A day for exploration among the crags of Langdale.
741 metres ascent
6 1/2 hours
Scrambling at about grade 1
With a suspect ankle I didn’t want to commit to a big distance so I thought I’d just amble and wander around the crags, trying to find alternative ways up the hillside and get a good view of the crags at the same time. I particularly wanted a good look at Gimmer, which I’ve never been close to before.
Starting from the Old Dungeon Ghyll hotel I went up towards the classic climbing route of Middlefell Buttress, surprised to see only one team of climbers on it. The weather was perfect and I thought there would be crowds. I sat round and watched for a while, though climbing is a terrible spectator sport.
Climbers at the top of the first pitch of the classic route of Middlefell Buttress, with Langdale behind.
The gully and crags to the left were attractive, though bracken becomes a problem this late in the summer. The map shows a path (presumably a climbers’ path) going up here and towards Gimmer so I wandered upwards. I tried scrambling for about ten metres on a short buttress that started as good rock but then turned into a 45 degree slope of chest high bracken, which wasn’t so much fun but that only lasted another ten metres before I could see a very faint steep winding path. I stopped to watch the climbers again, who had made a little progress.
Carrying on up the now-disappeared path, just to the left of the gully that bounds Middlefell Buttress, I wasn’t sure where it would end up but it seemed a good line. It was just steep walking but with great views of the crags to my right. Eventually it joined the main Mark Gate path and I went left towards the base of Thorn Crag.
There’s plenty of scope for other scrambling lines round here, the route I took was mostly steep and rough walking but it was nice to go a little off-piste.
I traversed over towards the now-prominent Gimmer Crag, leaving the path to stay at the same height. I could now see the climbers’ path just below me so I joined that and carried on. I sat for refreshments on a comfy rock with a great view of the south-east face of Gimmer. I could see several climbing parties looking tiny on the huge crag. This rock is covered in famous routes and it was good to get a close look. I’m hoping I’ll get the chance to climb here one day.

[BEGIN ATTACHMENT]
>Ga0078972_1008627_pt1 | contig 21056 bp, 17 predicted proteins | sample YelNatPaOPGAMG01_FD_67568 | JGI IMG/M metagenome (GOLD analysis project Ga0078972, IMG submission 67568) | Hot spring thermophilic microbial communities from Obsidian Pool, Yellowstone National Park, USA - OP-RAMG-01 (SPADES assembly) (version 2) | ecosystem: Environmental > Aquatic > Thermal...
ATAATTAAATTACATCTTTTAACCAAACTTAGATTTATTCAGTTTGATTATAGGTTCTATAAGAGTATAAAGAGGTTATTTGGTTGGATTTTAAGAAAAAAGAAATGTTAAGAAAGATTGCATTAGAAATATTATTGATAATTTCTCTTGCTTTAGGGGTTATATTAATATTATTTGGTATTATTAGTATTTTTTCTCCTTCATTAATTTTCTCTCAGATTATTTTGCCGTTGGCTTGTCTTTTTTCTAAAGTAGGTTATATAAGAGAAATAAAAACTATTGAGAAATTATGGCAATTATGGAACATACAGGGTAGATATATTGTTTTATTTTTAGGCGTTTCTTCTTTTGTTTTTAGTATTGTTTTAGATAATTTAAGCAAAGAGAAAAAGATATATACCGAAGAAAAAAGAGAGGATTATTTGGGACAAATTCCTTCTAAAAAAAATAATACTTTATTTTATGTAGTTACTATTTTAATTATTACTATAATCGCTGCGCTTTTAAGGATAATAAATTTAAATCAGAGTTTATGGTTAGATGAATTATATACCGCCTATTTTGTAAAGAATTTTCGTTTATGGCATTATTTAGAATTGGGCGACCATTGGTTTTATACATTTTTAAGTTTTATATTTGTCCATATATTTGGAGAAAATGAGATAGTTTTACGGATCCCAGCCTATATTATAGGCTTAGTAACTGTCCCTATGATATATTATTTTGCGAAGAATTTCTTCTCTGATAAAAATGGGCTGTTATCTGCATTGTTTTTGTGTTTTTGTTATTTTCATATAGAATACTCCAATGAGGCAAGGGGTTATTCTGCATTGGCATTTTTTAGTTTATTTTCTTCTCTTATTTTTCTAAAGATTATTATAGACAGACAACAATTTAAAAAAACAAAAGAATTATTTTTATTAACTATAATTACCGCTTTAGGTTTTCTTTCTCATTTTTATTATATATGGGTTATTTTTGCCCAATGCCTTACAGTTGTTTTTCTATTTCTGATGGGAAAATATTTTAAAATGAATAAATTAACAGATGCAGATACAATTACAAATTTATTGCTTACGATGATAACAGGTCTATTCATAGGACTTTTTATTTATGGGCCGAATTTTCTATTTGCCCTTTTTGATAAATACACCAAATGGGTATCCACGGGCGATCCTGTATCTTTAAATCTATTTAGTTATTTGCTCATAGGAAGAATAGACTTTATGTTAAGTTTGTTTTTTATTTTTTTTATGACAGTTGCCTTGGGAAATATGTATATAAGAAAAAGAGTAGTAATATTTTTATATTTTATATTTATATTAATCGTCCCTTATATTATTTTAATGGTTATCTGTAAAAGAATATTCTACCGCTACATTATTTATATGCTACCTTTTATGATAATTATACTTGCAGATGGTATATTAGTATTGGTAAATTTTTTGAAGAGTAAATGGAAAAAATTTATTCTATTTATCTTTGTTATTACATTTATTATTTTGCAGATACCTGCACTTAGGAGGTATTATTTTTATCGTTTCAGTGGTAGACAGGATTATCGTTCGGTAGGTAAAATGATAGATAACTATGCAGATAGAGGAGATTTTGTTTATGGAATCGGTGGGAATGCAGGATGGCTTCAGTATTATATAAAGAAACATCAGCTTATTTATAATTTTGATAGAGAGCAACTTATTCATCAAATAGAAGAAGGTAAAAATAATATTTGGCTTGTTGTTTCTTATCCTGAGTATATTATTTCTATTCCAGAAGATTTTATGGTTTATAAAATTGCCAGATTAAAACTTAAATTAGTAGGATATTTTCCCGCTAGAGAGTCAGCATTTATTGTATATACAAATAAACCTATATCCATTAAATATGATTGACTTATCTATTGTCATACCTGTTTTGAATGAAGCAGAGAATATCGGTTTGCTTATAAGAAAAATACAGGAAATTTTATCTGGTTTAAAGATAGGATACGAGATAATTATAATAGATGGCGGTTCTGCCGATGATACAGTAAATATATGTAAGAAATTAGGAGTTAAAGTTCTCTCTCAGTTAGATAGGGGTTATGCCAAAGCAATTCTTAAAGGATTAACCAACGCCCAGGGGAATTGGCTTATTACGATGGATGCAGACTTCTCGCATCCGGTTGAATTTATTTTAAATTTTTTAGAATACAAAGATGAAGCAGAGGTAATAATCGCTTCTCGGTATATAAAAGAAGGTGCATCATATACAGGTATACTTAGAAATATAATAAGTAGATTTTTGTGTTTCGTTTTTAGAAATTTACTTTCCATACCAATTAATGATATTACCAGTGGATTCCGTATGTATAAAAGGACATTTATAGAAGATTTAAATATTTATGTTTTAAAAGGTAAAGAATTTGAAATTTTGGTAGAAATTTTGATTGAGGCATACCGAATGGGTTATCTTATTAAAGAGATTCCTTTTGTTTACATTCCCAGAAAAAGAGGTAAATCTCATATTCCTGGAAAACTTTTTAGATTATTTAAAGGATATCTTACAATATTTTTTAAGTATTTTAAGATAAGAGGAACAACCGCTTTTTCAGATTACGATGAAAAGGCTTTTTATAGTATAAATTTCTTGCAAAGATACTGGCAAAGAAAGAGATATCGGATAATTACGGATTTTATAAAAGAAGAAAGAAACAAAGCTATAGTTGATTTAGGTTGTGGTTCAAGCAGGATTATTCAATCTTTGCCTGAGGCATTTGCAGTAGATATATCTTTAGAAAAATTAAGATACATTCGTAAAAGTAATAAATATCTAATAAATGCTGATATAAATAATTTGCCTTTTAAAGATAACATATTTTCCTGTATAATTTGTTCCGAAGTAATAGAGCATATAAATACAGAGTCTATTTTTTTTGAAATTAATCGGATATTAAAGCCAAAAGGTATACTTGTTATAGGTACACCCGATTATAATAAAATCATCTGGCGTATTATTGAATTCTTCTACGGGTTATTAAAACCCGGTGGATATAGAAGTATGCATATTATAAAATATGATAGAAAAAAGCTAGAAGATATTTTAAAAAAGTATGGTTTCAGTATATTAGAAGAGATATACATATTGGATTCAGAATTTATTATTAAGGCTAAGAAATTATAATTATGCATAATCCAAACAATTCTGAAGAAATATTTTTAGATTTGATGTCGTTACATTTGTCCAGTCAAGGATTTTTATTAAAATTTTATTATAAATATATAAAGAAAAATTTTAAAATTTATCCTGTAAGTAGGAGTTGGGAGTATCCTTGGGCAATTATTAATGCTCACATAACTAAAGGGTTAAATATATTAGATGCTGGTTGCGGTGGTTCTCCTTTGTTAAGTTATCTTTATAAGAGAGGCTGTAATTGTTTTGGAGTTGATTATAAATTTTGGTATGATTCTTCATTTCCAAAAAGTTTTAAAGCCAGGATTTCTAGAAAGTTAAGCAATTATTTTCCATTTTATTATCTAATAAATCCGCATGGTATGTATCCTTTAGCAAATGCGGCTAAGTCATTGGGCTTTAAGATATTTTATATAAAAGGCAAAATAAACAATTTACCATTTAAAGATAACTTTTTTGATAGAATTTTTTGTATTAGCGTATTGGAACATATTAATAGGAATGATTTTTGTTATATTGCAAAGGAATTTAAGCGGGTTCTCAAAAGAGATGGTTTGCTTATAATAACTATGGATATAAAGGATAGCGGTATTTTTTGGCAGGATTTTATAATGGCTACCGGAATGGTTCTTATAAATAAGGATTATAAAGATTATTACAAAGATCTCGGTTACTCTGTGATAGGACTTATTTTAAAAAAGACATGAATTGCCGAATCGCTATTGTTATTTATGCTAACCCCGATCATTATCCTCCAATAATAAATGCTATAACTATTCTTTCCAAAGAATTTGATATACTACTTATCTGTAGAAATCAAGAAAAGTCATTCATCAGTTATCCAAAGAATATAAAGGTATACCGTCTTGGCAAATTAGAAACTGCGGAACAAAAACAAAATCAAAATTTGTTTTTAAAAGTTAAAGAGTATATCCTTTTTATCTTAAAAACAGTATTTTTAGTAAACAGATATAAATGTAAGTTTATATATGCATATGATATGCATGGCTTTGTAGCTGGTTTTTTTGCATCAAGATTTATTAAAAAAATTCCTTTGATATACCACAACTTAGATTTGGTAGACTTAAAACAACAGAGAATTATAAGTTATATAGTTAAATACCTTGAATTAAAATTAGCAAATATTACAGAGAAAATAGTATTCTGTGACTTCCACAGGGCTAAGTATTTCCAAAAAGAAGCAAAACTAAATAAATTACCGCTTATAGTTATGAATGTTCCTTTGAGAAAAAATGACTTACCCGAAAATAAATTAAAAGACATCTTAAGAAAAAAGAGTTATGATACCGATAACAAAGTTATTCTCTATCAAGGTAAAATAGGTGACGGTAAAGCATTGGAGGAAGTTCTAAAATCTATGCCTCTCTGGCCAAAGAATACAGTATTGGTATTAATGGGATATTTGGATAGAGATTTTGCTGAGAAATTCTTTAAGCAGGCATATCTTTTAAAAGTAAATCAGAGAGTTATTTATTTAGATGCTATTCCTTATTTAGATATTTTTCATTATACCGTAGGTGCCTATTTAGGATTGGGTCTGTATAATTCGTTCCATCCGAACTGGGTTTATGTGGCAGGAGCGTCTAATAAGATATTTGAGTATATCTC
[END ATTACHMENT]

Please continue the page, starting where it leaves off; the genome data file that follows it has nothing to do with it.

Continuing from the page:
Gimmer Crag. South East gully is the huge black gash. Climbers can be seen in various places but you’ll need to look closely.
Another view of climbers on the south east face of Gimmer.
I wanted to see the other side so I dropped down a little towards the bottom of the nose of the crag until I could walk over a grassy way which then dropped me into the gully that bounds the left side of the crag. I could now see plenty of climbers. I still didn’t have a plan but thought I’d go up to where they’d started from to get a better look. The gully was very tempting and looked like it would lead higher. I could always turn back if there was a blockage. It turned out to be fairly easy walking and scrambling with some rocky steps and among great rock scenery. I kept stopping to look at the climbers and eye up the various routes, trying to memorise the crag layout for the future.
The gully on the west side of Gimmer. My ascent went to the right of the very large block in the centre of the picture and then straight up the gully.
Climber on Gimmer
Climbers on Gimmer
At a fork in the gully the right hand fork looked like it led into steep terrain but the left fork looked good so I took that. There was one awkward step but otherwise it was straightforward and eventually topped out on the path between Loft Crag and Pike of Stickle summits. I went right to sit on the top of Loft Crag for sandwiches and look at the tremendous view down onto the rocks of Gimmer, over to Harrison Stickle, Crinkle Crags, Bowfell, etc.
Looking east from Loft Crag summit.
Pike of Stickle summit from Loft Crag. Tiny people can be seen on top.
Loft Crag and Gimmer from Pike of Stickle.
Now up to the very tempting Pike of Stickle summit, taking in some easy scrambling on the way up. From here I thought I’d return via Jack’s Rake but the light was better to the north and I wanted to take some photos looking down Langstrath. I could see in particular the clear line of Cam Crag Ridge, a classic scramble up to Glaramara.
I wandered over northwards to Stake Pass to look down Langstrath, taking lots of pictures, then descending down the Cumbria Way and the long easy return along Mickleden.
Skiddaw from Pike of Stickle
Great Gable in the distance.
The classic scramble of Cam Crag ridge leading up to Glaramara
Down Langstrathdale to Borrowdale and Skiddaw
Langstrathdale and Cam Crag Ridge
From the return path I could clearly see the ascent routes. The fork in the gully I mentioned earlier could be clearly seen. The right fork did indeed look difficult but I’d love to go there again, it looks like you could take it then escape leftwards up steep scrambling rocks.
Gimmer. My ascent was immediately to it’s left. My route ended up at the notch on the skyline at the left side of the picture. You can see that the right-hand fork (mentioned above) leads to much steep ground.
The line of ascent at the start of the day. Middlefell Buttress is on the right, my ascent started just to its left in the shadowy gully but took a faint steep path to get above the crags in the picture centre (in shade) and then steep walking through the bracken above.